So much so, that we have to ask ourselves: why do governments offer carbon credits and other subsidies to this highly polluting and climate-damaging industry? The answer lies in the fallacy of ‘carbon neutrality’. The argument goes like this: as forests grow, they fix atmospheric carbon; we release that carbon when we burn the wood; the carbon is then reabsorbed as new trees grow, closing the carbon loop.
This disingenuous claim rests on two suppositions: that forests are managed sustainably, and that forests regenerate at the same rate as they are being logged. Both the observable effects of industrial logging and the recent expansion of areas to be logged are antithetic to sustainable forest management.
Regarding replacement time, trees can take decades, even centuries, to reach maturity. We have less than ten years to convert the world to genuine renewables and expand our forest carbon sinks to keep us below a catastrophic 2 degrees of warming – or some predict, as much as 3 to 5 degrees.
Burning hardwood for electricity is a lose-lose strategy for confronting the climate crisis. With one stroke, forests are decimated and the carbon is released into the atmosphere. We may just as well keep burning coal – at least we might get to keep the forests.
(Watch the documentary ‘Burned: Are Trees the New Coal?’ for a detailed analysis of ‘the accelerating destruction of our forests for fuel … the policy loopholes, huge subsidies, and blatant green-washing of the burgeoning biomass electric power industry’. It’s coming to your town soon.)
Who Knows Details?
There is currently a DA being discussed with Singleton Council. But how many people are aware of the finer details of the new industry, and its potential for pollution? Hunter Energy is spending lavishly to paint a rosy picture of ethical jobs at the virtuously named ‘Redbank Green Energy Park’, aiming to convince the public that this is a legitimate path to tackle climate change.
After all, the project has the blessing of the Department of Primary Industry, and is consistent with the blithe conclusions of the North Coast Residues Project.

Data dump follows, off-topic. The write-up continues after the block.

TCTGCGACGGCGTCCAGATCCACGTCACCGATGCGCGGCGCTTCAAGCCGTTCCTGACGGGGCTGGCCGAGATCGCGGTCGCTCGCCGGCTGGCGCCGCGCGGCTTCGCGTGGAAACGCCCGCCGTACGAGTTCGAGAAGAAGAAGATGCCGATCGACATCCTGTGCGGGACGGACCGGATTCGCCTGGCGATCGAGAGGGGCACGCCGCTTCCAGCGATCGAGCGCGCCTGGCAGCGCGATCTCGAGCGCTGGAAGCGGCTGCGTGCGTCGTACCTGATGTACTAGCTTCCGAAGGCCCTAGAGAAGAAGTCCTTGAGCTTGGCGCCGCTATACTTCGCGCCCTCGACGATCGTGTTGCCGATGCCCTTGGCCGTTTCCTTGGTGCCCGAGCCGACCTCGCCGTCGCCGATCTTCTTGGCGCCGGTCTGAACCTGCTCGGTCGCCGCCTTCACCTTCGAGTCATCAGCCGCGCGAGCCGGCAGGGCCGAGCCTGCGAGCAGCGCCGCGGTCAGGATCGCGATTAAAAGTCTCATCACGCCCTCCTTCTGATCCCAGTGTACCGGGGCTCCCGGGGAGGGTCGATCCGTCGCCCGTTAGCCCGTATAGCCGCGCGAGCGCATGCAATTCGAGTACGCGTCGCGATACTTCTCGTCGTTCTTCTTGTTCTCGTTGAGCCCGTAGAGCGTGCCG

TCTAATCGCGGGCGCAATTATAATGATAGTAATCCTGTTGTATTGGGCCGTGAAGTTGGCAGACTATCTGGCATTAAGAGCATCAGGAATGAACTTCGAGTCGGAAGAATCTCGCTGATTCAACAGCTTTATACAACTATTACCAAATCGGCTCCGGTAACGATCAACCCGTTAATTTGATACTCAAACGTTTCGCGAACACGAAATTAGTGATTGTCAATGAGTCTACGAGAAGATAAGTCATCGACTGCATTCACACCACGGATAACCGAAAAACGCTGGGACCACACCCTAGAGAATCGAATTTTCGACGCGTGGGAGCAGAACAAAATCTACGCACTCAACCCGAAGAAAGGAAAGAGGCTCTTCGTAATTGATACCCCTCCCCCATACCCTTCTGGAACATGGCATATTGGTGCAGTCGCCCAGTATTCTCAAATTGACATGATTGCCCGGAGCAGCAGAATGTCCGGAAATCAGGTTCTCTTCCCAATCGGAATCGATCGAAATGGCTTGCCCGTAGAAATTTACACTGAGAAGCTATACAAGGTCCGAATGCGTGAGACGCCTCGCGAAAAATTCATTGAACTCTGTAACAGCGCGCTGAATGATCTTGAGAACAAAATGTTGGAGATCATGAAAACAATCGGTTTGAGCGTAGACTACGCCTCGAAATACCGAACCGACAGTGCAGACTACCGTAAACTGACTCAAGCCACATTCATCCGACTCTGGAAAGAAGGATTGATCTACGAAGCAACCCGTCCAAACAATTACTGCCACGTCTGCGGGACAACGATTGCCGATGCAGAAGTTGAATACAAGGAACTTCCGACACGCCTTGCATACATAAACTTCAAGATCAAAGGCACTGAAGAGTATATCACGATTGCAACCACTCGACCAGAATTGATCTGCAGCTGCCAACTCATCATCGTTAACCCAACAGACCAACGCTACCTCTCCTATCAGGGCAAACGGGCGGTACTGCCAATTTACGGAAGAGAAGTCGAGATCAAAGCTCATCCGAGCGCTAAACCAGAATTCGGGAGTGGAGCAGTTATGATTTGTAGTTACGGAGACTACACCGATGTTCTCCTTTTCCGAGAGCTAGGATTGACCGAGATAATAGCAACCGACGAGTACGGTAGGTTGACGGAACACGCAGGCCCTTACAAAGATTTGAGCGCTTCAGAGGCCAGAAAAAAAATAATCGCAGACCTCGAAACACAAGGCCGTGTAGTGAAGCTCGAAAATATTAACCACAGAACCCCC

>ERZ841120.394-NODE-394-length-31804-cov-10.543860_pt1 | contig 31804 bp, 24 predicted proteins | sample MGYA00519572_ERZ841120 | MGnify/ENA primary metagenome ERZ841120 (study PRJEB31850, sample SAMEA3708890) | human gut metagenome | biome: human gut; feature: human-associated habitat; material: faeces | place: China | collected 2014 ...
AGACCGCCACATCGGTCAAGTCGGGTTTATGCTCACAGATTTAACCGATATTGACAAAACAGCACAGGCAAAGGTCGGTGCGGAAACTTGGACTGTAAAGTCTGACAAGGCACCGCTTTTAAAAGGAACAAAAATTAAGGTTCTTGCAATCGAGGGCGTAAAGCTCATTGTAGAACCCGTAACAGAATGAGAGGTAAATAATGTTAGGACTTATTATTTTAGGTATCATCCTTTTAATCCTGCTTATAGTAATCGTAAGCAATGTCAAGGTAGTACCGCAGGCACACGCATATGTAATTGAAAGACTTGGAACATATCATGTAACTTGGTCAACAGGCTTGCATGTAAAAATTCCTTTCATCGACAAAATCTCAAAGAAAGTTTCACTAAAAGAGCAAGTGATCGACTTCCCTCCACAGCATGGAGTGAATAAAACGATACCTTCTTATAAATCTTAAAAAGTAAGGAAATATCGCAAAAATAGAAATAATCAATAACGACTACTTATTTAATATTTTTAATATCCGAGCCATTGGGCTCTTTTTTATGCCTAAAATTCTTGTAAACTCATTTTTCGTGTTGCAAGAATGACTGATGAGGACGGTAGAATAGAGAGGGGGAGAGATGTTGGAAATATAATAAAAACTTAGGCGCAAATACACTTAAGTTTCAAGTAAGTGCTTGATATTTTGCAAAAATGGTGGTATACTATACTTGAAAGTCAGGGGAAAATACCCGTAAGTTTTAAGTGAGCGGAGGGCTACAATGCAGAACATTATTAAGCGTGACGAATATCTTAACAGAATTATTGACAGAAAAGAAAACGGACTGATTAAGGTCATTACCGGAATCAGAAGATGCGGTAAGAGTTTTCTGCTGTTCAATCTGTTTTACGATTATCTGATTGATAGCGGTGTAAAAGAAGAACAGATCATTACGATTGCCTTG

Once the decision is made, only the Minister for the Environment can undo or alter it. If enough pressure is applied to alert the Minister. That Singleton Council is considering the DA begs the question: how can such a major project not rate as a State Significant Development, and thus be properly subjected to more intense scrutiny?
There Are Jobs
So much research has already been done on a clean energy future for the Hunter Valley community. BZE (Beyond Zero Emissions) reports that 50,000 sustainable jobs could be created in the next 5 years. The Hunter Jobs Alliance, composed of unions, medical people, teachers and environmental NGOs, aims for job security in genuinely renewable energy industries, such as wind, green hydrogen, and recycling. As coal is phased out, scientists and community groups are missing from the table as government and industry moot the future of the Hunter Valley. But few people are aware of the ramifications of biomass burning. The industry, which employs few, is set to fly under the radar until it is too late.
And so, we are doing our utmost to spread the word – at a community level, at a political level, and in the media. Up until now, it’s been largely conjecture, not happening ‘in our backyard’. There has been no journalistic ‘hook’. But with Redbank, that has changed. Australians need to be aware that, as we all earnestly discuss re-afforestation and carbon sinks, the very opposite is happening.
The rate of deforestation on both public and private land has accelerated, and 80% of that timber is ‘waste’ which can be burned for electricity – that is the reality. This trajectory could not be further from our stated goals of protecting forests and biodiversity, and mitigating climate change.
What on Earth are we doing?”
Jane McIntyre (on behalf of No Electricity From Forests)